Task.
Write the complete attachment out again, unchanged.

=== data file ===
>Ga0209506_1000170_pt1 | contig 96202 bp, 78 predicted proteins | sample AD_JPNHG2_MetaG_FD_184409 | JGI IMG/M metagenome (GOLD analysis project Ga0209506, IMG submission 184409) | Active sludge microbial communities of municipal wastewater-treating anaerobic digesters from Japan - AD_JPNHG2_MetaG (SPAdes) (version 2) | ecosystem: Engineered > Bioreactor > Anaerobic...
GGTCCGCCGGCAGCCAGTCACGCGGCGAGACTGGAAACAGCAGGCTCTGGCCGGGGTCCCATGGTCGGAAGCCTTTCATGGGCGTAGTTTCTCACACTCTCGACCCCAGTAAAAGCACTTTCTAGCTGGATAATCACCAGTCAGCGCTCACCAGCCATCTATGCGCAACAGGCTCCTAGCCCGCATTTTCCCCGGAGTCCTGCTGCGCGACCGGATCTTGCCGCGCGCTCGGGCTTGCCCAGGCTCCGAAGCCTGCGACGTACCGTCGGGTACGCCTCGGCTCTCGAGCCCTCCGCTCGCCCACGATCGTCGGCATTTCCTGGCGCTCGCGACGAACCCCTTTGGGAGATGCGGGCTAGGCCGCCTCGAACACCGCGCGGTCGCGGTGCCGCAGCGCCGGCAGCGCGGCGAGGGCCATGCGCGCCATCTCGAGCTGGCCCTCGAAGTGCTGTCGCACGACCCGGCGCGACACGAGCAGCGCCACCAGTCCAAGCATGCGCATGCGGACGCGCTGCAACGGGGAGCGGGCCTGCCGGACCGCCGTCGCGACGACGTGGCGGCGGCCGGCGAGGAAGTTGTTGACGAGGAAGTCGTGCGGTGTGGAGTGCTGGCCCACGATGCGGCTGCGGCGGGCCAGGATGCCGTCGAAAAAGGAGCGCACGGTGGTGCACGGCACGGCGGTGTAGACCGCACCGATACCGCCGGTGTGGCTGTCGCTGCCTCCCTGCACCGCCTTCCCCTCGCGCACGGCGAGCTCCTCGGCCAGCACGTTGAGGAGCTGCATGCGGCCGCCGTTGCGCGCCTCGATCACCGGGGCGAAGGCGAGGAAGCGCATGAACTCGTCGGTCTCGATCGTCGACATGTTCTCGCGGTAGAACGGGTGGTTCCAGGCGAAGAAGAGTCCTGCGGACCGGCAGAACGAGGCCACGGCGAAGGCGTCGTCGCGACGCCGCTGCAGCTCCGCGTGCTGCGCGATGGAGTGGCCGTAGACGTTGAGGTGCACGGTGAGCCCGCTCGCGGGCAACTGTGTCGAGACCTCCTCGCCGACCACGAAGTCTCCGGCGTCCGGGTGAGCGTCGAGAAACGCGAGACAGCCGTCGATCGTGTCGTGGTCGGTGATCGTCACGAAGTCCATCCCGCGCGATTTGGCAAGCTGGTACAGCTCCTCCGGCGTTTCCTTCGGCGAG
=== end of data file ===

>Ga0209506_1000170_pt1 | contig 96202 bp, 78 predicted proteins | sample AD_JPNHG2_MetaG_FD_184409 | JGI IMG/M metagenome (GOLD analysis project Ga0209506, IMG submission 184409) | Active sludge microbial communities of municipal wastewater-treating anaerobic digesters from Japan - AD_JPNHG2_MetaG (SPAdes) (version 2) | ecosystem: Engineered > Bioreactor > Anaerobic...
GGTCCGCCGGCAGCCAGTCACGCGGCGAGACTGGAAACAGCAGGCTCTGGCCGGGGTCCCATGGTCGGAAGCCTTTCATGGGCGTAGTTTCTCACACTCTCGACCCCAGTAAAAGCACTTTCTAGCTGGATAATCACCAGTCAGCGCTCACCAGCCATCTATGCGCAACAGGCTCCTAGCCCGCATTTTCCCCGGAGTCCTGCTGCGCGACCGGATCTTGCCGCGCGCTCGGGCTTGCCCAGGCTCCGAAGCCTGCGACGTACCGTCGGGTACGCCTCGGCTCTCGAGCCCTCCGCTCGCCCACGATCGTCGGCATTTCCTGGCGCTCGCGACGAACCCCTTTGGGAGATGCGGGCTAGGCCGCCTCGAACACCGCGCGGTCGCGGTGCCGCAGCGCCGGCAGCGCGGCGAGGGCCATGCGCGCCATCTCGAGCTGGCCCTCGAAGTGCTGTCGCACGACCCGGCGCGACACGAGCAGCGCCACCAGTCCAAGCATGCGCATGCGGACGCGCTGCAACGGGGAGCGGGCCTGCCGGACCGCCGTCGCGACGACGTGGCGGCGGCCGGCGAGGAAGTTGTTGACGAGGAAGTCGTGCGGTGTGGAGTGCTGGCCCACGATGCGGCTGCGGCGGGCCAGGATGCCGTCGAAAAAGGAGCGCACGGTGGTGCACGGCACGGCGGTGTAGACCGCACCGATACCGCCGGTGTGGCTGTCGCTGCCTCCCTGCACCGCCTTCCCCTCGCGCACGGCGAGCTCCTCGGCCAGCACGTTGAGGAGCTGCATGCGGCCGCCGTTGCGCGCCTCGATCACCGGGGCGAAGGCGAGGAAGCGCATGAACTCGTCGGTCTCGATCGTCGACATGTTCTCGCGGTAGAACGGGTGGTTCCAGGCGAAGAAGAGTCCTGCGGACCGGCAGAACGAGGCCACGGCGAAGGCGTCGTCGCGACGCCGCTGCAGCTCCGCGTGCTGCGCGATGGAGTGGCCGTAGACGTTGAGGTGCACGGTGAGCCCGCTCGCGGGCAACTGTGTCGAGACCTCCTCGCCGACCACGAAGTCTCCGGCGTCCGGGTGAGCGTCGAGAAACGCGAGACAGCCGTCGATCGTGTCGTGGTCGGTGATCGTCACGAAGTCCATCCCGCGCGATTTGGCAAGCTGGTACAGCTCCTCCGGCGTTTCCTTCGGCGAG